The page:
What you need to know about the new depreciation rules


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The best way to understand the new depreciation rules is to break them down into nine simple key points.

1. Used assets

From May 10, 2017, if you acquire a second-hand residential property that contains "previously used" depreciating assets, you will no longer be able to claim depreciation on them.

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This refers to the plant and equipment depreciation schedule, including ovens, dishwashers, lights, air-conditioners, TVs, carpets, lounge suites, blinds, common property plant and equipment items.

2.Depreciation schedule

The building allowance, or claims on the structure of the building, has not changed.

You will still need a depreciation schedule to calculate these deductions, which typically account for 85% of the overall construction cost.

The structure includes brickwork and concrete.

3. New property

Acquirers of brand-new property will carry on claiming depreciation in exactly the same way as they have done so to date for both plant and equipment and structure.

This is great news for the property industry, because a lot of developers rely on depreciation as part of their marketing strategy to attract investors.

The government resisted making changes to depreciation on brand-new property because it did not want to halt construction, which would have had an impact on the supply of new property.

A downturn in the construction industry would also have a knock-on effect - if tradies are out of work, they aren't paying tax!

4. Renovations

If you renovate a house while living in it, then sell it to an investor, the assets will be deemed to have been previously used and the new owner cannot claim depreciation on the plant and equipment.

5. Corporate tax entitity

The proposed changes do not apply if you buy the property in a corporate tax entity, super fund (note self-managed super funds do not apply here) or a large unit trust. In other words, you can still buy a second-hand property in a company name and claim depreciation on it.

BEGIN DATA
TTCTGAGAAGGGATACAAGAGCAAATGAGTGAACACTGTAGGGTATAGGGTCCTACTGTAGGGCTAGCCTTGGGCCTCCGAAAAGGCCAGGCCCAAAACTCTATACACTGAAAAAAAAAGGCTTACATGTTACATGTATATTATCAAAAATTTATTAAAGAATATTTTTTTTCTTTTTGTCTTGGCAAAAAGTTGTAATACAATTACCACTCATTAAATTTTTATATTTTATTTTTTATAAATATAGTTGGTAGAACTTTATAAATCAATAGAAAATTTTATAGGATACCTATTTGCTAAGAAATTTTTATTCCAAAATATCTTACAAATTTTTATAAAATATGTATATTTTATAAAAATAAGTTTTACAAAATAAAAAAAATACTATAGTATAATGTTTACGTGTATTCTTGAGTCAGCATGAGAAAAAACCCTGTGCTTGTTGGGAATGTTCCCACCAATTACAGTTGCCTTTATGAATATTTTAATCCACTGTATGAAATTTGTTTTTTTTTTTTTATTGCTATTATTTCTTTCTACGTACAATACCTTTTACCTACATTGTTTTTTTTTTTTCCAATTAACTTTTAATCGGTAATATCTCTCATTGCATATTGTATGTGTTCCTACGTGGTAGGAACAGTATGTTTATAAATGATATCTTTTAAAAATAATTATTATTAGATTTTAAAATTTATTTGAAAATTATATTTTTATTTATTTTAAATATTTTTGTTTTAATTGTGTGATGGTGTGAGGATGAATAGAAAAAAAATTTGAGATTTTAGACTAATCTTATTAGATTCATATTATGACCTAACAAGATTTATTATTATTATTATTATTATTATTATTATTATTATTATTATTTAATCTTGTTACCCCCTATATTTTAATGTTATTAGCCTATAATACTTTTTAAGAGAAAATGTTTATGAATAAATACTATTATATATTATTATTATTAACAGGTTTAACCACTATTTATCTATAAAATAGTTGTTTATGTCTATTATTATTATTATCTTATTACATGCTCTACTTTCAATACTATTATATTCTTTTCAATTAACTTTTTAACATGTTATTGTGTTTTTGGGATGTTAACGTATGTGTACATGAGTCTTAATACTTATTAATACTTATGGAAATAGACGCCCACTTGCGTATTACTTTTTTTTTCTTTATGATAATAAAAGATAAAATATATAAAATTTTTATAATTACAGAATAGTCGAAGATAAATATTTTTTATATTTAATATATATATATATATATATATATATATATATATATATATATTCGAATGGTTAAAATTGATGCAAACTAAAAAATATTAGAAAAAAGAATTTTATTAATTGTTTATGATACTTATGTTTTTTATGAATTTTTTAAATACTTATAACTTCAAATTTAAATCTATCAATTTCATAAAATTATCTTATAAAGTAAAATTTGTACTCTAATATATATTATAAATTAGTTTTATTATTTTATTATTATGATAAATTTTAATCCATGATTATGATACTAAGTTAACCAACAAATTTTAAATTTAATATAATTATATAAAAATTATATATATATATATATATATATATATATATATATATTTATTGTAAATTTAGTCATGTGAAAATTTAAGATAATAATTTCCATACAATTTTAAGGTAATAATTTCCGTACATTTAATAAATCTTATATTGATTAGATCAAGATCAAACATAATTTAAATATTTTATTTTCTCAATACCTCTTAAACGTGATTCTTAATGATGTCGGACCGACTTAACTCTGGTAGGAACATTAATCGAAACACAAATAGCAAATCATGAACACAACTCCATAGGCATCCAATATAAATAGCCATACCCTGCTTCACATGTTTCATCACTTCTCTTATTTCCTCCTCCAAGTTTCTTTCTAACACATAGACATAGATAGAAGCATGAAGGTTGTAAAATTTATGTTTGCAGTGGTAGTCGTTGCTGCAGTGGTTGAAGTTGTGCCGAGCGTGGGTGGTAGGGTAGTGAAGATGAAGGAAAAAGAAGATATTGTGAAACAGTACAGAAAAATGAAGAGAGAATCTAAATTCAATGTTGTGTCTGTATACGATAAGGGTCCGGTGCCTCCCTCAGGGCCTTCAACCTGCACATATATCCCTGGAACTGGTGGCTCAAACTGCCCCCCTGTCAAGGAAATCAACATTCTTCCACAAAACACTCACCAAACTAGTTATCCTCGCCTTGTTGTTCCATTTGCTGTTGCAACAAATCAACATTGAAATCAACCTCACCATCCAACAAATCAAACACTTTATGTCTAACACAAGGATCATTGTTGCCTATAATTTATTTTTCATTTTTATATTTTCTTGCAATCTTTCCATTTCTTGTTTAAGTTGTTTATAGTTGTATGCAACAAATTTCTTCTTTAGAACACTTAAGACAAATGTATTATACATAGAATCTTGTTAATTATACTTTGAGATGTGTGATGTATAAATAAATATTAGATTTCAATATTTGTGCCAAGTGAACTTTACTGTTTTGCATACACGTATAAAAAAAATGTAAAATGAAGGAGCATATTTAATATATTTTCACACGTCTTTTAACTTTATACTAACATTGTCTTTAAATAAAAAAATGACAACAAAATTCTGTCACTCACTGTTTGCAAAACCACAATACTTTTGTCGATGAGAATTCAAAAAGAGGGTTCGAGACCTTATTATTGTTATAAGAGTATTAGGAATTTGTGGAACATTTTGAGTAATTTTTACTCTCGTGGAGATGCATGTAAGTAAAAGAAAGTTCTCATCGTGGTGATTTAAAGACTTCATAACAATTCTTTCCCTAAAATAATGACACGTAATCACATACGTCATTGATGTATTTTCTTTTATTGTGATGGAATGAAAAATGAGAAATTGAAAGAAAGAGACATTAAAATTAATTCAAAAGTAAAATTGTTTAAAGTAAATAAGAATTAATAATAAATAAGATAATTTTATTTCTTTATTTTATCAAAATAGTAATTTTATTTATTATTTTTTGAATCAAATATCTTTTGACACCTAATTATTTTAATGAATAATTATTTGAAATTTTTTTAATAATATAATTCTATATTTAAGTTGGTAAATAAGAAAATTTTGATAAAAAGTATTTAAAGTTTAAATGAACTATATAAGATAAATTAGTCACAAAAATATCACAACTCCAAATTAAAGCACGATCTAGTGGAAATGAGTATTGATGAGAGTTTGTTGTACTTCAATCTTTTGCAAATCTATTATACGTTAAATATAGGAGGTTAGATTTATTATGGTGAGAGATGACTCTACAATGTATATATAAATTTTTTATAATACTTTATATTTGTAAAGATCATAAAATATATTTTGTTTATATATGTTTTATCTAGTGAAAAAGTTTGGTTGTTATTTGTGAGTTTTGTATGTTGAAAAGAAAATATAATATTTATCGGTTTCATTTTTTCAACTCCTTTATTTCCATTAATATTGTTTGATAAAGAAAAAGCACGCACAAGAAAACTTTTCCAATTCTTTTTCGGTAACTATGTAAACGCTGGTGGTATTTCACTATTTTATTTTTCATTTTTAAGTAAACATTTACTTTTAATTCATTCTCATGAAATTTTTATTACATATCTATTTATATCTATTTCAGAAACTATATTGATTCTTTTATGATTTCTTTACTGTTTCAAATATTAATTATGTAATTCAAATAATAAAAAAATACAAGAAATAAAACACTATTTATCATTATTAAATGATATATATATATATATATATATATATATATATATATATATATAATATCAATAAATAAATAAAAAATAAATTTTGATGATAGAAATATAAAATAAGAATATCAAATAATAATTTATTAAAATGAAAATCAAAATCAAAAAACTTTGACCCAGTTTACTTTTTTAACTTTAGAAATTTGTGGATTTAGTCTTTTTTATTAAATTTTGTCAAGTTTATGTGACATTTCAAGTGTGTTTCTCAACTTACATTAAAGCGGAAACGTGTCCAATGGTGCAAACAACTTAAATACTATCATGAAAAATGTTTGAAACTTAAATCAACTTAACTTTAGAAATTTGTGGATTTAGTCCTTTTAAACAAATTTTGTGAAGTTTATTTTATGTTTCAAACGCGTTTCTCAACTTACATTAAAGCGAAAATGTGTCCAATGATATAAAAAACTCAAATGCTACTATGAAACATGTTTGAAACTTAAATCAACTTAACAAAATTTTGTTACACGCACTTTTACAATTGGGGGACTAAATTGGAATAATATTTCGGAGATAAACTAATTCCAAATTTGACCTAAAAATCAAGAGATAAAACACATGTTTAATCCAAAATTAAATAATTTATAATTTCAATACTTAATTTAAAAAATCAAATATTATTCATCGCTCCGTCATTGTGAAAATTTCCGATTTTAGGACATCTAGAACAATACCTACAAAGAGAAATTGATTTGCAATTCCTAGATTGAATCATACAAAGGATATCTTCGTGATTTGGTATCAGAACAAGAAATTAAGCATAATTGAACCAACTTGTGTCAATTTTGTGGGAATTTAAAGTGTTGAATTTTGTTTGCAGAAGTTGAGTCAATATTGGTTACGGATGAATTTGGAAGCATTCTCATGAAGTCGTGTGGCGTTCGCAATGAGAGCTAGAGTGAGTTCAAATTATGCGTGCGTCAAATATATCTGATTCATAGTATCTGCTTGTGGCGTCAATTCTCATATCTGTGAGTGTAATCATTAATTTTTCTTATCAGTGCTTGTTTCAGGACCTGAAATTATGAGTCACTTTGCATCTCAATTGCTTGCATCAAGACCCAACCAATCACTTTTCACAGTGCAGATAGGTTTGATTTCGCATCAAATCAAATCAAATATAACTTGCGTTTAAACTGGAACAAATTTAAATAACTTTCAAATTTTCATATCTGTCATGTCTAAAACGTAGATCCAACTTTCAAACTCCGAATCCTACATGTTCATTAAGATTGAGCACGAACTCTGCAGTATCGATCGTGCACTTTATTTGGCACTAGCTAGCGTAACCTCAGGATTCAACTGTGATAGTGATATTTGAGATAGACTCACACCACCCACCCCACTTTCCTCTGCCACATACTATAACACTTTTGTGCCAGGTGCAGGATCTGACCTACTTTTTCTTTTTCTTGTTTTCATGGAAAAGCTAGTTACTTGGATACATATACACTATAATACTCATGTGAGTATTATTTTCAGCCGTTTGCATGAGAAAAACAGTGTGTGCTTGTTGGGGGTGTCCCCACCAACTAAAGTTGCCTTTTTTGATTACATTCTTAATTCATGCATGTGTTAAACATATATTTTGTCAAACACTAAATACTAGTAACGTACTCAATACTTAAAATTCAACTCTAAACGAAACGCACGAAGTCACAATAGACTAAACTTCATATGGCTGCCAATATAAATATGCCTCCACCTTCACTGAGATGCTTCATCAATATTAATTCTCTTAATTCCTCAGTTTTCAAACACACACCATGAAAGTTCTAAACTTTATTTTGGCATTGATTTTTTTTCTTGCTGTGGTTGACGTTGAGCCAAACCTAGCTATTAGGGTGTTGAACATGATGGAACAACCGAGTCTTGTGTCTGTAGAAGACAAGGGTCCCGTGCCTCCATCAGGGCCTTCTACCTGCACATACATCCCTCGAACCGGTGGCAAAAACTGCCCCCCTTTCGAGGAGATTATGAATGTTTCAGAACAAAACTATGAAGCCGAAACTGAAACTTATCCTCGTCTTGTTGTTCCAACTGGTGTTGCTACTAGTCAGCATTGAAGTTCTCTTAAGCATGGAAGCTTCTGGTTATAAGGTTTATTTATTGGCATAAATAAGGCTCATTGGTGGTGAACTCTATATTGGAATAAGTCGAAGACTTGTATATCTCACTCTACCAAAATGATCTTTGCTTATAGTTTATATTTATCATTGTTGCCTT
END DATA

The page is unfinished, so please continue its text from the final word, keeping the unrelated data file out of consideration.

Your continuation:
You can buy a second-hand property in a super fund - as long as it's a large one - and a large trust can buy a property as long as it has 300 members or more, and claim depreciation on that property.

6. Commercial and industrial property

The proposed changes only relate to residential property.

Commercial, industrial, retail and other non-residential properties are not affected, so you can still buy a second-hand office or similar and continue to claim the second-hand carpet, exactly as you could before.

You can't do this for residential property, as I've explained above.

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7. Brand-new house

If you engage a builder to build a brand-new house, or do the work yourself and it remains an investment property, you will still be able to claim depreciation on both the structure and the plant and equipment items.

This is because it's brand new, and was brand new when you put in that oven. Therefore, you can still claim it because the costs are known.

8. Already renovated

If you engage a builder to renovate a property - or you do the work yourself - and it is also being used as an investment property, you will still be able to claim depreciation on it when you have finished the renovations.

As above, this is because the assets you install are brand new, therefore you can still claim.

But if you bought a property renovated by someone else and they lived in it for six months or a year and then sold it, you can't claim depreciation on the oven and dishwasher, etc, in the future, because they have now been previously used. See the difference?

9. Less capital gains tax

While investors purchasing second-hand property can now no longer claim depreciation on the existing plant and equipment, they will have the benefit of paying less capital gains tax when they sell the property. How?

Well, what they would have been able to claim in depreciation under the previous legislation now simply gets taken off the sale price in the event you sell the property in the future (more about capital gains tax later).

This last point is perhaps the most interesting of all. Basically, what it means is that what you would have been able to claim in depreciation under the previous legislation, you can now simply take off the sale price in the event you sell it in the future.

Or another way of putting it is that you can't claim depreciation while you hold the property but when you sell it you can claim a capital loss for what you didn't claim.

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